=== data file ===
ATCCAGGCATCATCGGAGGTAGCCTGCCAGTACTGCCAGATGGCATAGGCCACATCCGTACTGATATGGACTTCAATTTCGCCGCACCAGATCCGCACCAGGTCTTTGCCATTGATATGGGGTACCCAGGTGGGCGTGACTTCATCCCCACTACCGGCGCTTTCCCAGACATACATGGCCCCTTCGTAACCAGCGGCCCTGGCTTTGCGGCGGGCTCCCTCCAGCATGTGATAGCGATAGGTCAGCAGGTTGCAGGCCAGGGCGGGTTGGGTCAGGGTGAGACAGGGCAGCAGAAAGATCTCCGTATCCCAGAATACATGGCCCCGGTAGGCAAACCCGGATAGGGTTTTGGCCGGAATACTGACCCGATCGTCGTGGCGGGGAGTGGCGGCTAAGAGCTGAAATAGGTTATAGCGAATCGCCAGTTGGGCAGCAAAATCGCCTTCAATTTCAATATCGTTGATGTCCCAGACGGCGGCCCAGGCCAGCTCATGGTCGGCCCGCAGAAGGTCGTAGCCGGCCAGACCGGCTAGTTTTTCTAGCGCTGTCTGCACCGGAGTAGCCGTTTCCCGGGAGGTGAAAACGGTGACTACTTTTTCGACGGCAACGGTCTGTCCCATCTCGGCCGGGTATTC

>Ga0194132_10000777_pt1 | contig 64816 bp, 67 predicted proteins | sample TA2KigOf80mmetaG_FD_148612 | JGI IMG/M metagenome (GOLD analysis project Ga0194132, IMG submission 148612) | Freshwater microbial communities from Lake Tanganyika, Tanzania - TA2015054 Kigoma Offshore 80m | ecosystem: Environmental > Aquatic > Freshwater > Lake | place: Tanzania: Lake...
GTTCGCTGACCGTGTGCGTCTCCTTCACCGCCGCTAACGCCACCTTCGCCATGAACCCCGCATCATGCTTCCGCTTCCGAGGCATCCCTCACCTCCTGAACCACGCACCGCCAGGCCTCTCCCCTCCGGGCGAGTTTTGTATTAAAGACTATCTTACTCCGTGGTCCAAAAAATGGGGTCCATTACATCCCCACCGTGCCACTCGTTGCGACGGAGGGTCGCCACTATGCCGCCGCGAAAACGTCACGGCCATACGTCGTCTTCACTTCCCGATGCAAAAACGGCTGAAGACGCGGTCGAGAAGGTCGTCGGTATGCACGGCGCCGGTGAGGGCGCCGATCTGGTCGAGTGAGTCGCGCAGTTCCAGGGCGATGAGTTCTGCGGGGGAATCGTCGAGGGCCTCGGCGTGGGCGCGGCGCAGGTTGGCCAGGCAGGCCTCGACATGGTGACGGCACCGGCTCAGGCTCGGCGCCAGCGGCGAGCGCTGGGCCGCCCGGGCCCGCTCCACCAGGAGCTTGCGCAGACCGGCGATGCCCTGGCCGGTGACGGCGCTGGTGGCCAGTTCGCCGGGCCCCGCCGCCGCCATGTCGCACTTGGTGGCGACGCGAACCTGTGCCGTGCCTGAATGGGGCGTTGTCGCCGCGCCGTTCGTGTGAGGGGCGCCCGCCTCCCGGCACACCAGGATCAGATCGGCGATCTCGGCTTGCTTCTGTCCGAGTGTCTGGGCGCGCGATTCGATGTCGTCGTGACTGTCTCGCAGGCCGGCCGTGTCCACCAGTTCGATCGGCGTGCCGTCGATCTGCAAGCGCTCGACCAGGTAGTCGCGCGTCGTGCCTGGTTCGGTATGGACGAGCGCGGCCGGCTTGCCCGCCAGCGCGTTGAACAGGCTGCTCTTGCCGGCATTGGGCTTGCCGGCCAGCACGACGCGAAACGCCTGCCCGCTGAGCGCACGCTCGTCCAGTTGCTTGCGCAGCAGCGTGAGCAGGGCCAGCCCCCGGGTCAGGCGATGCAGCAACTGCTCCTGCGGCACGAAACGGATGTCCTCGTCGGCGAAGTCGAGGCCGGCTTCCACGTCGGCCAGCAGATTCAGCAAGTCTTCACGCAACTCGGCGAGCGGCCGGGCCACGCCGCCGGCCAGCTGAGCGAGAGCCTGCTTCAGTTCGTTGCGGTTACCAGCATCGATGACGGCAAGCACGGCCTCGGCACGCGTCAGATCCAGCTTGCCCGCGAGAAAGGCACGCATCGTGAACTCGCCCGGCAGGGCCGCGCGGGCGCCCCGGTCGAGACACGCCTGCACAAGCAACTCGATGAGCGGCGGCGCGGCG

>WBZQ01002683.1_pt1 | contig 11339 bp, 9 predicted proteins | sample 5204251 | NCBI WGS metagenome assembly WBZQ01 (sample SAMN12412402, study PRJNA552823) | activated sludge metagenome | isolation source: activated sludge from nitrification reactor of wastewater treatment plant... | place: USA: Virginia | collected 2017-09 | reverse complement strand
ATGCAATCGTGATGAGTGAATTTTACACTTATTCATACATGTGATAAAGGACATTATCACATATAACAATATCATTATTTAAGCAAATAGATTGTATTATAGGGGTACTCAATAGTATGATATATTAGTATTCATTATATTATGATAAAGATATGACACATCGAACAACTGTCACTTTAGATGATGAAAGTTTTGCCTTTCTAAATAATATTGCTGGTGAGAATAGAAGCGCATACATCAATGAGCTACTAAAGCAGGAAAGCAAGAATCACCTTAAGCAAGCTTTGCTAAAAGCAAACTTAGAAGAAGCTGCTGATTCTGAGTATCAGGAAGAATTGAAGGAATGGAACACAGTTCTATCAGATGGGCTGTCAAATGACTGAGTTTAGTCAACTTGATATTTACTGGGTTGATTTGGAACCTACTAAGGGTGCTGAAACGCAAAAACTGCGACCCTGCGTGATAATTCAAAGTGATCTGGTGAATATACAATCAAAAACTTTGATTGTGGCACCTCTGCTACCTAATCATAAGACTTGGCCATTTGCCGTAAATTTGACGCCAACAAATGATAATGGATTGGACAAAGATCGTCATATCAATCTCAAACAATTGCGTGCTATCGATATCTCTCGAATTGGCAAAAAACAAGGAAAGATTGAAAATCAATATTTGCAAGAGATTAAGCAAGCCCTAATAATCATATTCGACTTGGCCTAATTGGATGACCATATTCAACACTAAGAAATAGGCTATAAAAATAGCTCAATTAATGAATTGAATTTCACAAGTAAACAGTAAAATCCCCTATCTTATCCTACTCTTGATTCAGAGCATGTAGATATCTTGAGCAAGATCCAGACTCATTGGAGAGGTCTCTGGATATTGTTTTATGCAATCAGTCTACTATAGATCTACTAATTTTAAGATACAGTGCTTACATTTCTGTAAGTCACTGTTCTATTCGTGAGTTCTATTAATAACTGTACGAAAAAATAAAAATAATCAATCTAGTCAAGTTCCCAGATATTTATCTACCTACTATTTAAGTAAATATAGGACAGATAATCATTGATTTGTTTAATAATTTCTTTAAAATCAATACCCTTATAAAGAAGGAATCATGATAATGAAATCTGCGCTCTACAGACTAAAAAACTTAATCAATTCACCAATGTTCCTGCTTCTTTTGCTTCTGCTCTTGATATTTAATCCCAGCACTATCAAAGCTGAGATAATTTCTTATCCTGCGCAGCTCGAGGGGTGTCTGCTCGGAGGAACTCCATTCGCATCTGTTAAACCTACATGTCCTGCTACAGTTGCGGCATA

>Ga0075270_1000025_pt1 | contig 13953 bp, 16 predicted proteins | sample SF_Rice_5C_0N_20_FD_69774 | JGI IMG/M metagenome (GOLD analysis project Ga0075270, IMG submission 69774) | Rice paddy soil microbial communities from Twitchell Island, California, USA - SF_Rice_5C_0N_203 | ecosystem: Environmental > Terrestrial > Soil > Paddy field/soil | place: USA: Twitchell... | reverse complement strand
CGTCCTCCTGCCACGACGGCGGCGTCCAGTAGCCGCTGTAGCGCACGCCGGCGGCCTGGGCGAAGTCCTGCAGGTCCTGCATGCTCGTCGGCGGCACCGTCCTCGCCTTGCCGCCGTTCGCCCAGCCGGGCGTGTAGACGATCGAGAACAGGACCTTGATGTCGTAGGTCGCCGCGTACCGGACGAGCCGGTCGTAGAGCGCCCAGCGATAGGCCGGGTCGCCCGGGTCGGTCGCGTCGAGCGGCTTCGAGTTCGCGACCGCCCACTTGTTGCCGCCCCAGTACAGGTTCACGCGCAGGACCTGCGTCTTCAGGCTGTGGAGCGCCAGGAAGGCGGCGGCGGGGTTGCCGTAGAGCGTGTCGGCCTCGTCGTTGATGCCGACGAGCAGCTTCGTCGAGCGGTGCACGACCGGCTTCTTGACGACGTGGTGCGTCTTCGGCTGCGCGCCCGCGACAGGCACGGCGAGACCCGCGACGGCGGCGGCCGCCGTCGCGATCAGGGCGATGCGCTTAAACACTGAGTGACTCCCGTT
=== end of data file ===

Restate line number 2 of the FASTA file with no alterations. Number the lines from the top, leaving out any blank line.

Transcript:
>Ga0194132_10000777_pt1 | contig 64816 bp, 67 predicted proteins | sample TA2KigOf80mmetaG_FD_148612 | JGI IMG/M metagenome (GOLD analysis project Ga0194132, IMG submission 148612) | Freshwater microbial communities from Lake Tanganyika, Tanzania - TA2015054 Kigoma Offshore 80m | ecosystem: Environmental > Aquatic > Freshwater > Lake | place: Tanzania: Lake...